Bulgarian Chess Federation Accused Of Corruption, Danailov Denies
Prosecutors in Bulgaria have started a corruption investigation against the Bulgarian Chess Federation. Its president, Silvio Danailov, has denied the accusations.
A few days ago Chessdom reported on a “national press conference” held on May 28 by six-time Bulgarian champion GM Kiril Georgiev, Metodi Stoinev of the Marek Union Ivkoni Chess Club and Simeon Stoichkov of the Ritzar Chess Club. At the press conference, the Bulgarian Chess Federation was accused of fraud and corruption.
The information presented by the three was based on a report by the National Agency for Financial Inspection, which cites “inflated financial spendings, organization of false or nonexistent tournaments, unreasonable travel expenses, and mind-boggling amounts spent for security and ceremonies at events.”
Georgiev, Stoinev and Stoichkov have forwarded the information to Bulgaria's Prosecutor General Sotir Tsatsarov, and now prosecutors have started a corruption investigation against the Bulgarian Chess Federation.
A screenshot of the video with the press conference.
In the Chessdom report the amounts have been converted from Bulgarian Lev into Euros; Stoinev had posted most of the information on Facebook on April 15 where he mentioned the amounts in Bulgarian Lev.
The accusations are very serious. Georgiev says that there's “solid proof” that from 2011 “the BCF has turned into a money laundering machine.”
Three-time Bulgarian Champion Kiril Georgiev supports the accusations. | Photo Wikipedia.
A summary of the claims made:
- Two annual tournaments, the Albena Open and the Golden Sands tournament, would have been proclaimed to be “European Cups of Chess,” so that a special funding of 220,000 Euros from the Ministery of Sports could be claimed.
- Huge amounts of money would have been “spent” on rental of playing halls, medical services, travel expenses and anti-cheating measures.
- Money from tournaments and federations would have been transferred to the bank account of a company called “European Chess Union Ltd,” registered on May 4, 2011 in Lewes, Delaware (USA).
All facts are concerning the period January 2011 to September 2012. During this period the Bulgarian Chess Federation was led by Silvio Danailov, who is still the president. The part about the “European Chess Union Ltd” company directly affects him, because he was also the president of the European Chess Union (ECU) between 2010 and 2014.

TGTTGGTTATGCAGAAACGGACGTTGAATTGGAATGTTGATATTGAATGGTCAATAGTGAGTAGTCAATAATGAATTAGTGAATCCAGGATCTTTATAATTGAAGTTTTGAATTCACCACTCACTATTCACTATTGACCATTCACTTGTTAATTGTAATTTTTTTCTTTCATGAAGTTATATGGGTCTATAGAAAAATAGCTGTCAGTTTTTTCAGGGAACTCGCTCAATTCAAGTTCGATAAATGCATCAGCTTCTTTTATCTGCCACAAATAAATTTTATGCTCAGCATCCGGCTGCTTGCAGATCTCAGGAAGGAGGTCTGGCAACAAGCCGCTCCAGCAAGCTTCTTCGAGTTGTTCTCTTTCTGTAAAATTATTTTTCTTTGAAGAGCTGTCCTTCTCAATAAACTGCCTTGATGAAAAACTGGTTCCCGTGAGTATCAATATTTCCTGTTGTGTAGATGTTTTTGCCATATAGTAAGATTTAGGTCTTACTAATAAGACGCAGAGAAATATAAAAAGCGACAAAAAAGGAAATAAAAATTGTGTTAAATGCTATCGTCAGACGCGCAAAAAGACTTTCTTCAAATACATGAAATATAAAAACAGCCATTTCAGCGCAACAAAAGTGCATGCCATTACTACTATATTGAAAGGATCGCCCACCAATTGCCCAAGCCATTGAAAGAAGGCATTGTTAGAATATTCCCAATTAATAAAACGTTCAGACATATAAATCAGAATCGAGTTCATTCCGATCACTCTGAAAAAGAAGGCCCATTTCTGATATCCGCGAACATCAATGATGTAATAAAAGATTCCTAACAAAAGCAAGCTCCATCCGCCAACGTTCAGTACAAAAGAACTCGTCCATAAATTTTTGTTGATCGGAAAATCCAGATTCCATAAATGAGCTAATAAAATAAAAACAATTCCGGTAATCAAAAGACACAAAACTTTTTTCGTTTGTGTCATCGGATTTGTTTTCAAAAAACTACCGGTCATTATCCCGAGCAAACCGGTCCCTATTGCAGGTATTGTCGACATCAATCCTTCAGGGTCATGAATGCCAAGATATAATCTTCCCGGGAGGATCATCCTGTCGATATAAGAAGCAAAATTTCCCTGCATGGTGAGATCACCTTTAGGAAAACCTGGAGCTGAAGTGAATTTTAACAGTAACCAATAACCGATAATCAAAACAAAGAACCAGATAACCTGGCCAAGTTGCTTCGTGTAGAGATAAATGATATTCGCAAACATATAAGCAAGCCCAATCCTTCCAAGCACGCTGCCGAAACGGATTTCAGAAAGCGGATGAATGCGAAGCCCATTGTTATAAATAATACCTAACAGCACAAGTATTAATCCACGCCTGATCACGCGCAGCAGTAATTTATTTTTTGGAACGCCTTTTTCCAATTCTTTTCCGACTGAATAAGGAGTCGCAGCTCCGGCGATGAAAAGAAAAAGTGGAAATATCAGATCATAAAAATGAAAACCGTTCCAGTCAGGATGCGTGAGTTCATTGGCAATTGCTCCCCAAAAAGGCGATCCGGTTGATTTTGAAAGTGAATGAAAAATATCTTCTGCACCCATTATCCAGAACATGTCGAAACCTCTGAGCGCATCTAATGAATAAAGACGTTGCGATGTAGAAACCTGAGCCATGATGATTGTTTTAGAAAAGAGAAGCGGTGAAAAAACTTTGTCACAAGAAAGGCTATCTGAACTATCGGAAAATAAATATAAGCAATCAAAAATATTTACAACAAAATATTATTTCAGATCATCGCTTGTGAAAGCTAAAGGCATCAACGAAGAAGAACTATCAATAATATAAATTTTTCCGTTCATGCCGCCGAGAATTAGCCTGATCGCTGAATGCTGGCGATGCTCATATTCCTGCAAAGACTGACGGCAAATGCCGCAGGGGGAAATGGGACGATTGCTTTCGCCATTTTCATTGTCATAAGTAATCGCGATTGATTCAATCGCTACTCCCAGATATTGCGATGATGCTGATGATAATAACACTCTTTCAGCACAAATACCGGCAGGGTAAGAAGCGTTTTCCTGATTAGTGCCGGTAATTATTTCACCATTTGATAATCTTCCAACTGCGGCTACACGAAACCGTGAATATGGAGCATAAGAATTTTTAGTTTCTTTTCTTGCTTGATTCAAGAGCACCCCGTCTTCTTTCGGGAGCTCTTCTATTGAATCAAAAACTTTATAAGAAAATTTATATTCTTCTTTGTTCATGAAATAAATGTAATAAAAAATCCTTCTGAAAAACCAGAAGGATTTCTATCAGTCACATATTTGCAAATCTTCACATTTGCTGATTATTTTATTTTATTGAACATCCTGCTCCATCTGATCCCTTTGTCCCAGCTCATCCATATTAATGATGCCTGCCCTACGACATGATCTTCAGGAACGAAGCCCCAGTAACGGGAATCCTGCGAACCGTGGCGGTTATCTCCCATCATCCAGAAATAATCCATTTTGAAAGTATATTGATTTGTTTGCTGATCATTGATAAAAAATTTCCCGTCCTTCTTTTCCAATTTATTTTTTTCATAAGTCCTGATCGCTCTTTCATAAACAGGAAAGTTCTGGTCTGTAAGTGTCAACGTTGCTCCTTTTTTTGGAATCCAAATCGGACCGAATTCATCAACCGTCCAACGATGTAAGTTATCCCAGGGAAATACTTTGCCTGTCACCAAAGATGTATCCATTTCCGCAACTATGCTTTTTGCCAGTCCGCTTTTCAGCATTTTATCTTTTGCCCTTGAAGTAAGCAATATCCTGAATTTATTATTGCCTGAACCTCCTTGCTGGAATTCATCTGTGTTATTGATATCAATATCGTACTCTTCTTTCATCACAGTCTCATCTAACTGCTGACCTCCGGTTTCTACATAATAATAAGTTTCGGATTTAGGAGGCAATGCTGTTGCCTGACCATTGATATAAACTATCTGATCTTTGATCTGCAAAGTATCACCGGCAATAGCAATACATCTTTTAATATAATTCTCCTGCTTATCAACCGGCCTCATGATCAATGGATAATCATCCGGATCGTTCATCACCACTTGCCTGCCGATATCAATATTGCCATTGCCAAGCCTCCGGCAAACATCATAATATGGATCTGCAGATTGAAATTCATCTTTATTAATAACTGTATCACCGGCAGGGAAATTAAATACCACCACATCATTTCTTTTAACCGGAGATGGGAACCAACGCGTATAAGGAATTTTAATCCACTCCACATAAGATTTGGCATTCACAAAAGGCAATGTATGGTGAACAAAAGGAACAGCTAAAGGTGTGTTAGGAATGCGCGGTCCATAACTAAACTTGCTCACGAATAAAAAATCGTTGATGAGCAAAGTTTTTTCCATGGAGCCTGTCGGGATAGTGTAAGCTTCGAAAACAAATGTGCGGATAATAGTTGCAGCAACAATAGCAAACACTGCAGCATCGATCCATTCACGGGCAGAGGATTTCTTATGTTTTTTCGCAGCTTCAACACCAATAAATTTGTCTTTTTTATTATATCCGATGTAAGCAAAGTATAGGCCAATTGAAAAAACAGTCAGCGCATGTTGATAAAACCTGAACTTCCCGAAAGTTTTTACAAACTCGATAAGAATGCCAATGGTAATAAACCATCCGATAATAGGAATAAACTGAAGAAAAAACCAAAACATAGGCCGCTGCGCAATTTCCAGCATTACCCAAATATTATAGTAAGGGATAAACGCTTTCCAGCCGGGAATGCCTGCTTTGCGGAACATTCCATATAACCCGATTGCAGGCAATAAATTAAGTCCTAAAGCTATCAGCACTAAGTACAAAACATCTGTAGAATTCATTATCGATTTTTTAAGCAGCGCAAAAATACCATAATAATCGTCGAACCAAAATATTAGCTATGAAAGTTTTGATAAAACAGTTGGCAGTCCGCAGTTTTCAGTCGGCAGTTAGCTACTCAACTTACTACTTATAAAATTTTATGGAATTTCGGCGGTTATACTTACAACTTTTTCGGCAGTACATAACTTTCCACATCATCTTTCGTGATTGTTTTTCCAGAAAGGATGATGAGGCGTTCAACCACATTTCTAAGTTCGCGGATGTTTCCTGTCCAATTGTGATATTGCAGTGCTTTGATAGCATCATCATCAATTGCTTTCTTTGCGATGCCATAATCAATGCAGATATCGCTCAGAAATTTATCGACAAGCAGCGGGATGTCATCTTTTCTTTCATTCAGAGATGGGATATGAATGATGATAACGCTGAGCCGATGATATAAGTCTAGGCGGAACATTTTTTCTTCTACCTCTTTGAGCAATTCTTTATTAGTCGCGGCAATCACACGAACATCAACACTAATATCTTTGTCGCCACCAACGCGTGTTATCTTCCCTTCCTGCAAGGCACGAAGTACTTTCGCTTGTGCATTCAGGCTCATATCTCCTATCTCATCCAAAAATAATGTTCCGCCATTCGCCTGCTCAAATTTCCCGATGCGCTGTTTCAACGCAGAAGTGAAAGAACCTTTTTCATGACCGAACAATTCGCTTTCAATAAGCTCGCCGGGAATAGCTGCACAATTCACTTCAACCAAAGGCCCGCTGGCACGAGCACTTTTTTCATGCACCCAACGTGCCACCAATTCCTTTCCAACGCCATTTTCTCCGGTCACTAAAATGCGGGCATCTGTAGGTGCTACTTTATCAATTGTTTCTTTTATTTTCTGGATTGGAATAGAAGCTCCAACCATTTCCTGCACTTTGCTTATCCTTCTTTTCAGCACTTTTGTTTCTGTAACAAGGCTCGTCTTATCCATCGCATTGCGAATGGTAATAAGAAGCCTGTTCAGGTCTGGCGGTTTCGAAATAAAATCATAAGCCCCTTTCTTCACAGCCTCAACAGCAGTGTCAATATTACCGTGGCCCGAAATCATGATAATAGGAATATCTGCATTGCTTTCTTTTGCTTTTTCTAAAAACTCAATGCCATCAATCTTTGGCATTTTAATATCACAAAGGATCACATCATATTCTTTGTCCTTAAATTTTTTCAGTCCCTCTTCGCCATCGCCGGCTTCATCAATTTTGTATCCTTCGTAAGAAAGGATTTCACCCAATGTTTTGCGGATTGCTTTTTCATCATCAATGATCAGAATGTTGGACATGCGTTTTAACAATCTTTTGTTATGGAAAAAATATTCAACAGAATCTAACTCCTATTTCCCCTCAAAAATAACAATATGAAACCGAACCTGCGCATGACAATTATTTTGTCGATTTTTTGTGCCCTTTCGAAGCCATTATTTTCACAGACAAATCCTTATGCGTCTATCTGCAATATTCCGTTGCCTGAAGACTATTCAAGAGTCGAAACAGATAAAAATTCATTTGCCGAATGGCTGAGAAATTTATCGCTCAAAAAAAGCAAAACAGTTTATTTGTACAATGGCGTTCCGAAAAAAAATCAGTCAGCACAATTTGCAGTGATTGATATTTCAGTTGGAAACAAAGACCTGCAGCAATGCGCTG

The new leaders of the ECU are currently investigating the matters. On May 21, a press release (in PDF here) was distributed to FIDE, national federations and chess media, which specifically mentions this “European Chess Union Ltd” — and can also be found online.
During the course of this investigation, Montenegro Chess Federation provided the ECU Board and ECU General Assembly with important documents (including a bank transfer receipt, and an invoice printed on ECU letterhead and bearing the ECU stamp) according to which the deposit fee payable by the Montenegro Chess Federation to ECU appears to have been directed to be paid and to have been paid to a bank account in Slovenia belonging to “European Chess Union LLC” (...)
The Montenegro Chess Federation provided Chess.com a copy of the invoice, with which the ECU requests the MCF to transfer an amount of 7,500 Euros to an account at ABanka in Ljubljana, Slovenia connected to European Chess Union LLC, 16192 Coastal Highway, Lewes, Delaware. The money was indeed transferred.
The company info on Bizapedia.
In an email, ECU Secretary General Theodoros Tsorbatzoglou told Chess.com that he could not provide details during an official investigation: “The story is very serious and we investigate the consequences and in other countries. The documentation [relevant to the investigation] is currently [at the] Montenegro Prosecutor office and [at] our lawyers in Zug who are co-operating with the authorities there and in FIDE Ethics Commission.”
At the time of writing the status of the company in Delaware is under investigation, and the ECU hasn't accessed the Slovenian bank account either. “The only [thing] I can tell you is that no matter [the] difficulties we are facing, we have decided to bring full light on this because we must make a move against any kind of corruption with real actions, not speaking or commenting but acting,” wrote Tsorbatzoglou.
Danailov did not want to comment on the specific allegations, but denied in general terms. In an email to Chess.com he described the information from the press conference as “fake and full of lies,” claiming that Georgiev, Stoinev and Stoichkov are “small pawns in big political game.”
“They are paid to do this job, that's why are producing and using fake documents and false data together with their friends from the Montenegro Chess Federation. Very soon these guys will face court case in Bulgaria with criminal charges,” he said.
So, at the moment it's Danailov's word against that of Georgiev/Stoinev/Stoichkov, and both the Bulgarian prosecutor's investigation and that of the ECU may bring us closer to the truth.
Meanwhile, Danailov is as combatant as ever: “They can't bribe or scare me, that's why [they] are trying to damage me inside Bulgaria, using these pawns. Wait and see, the fight will be long and very tough. This is just the beginning.”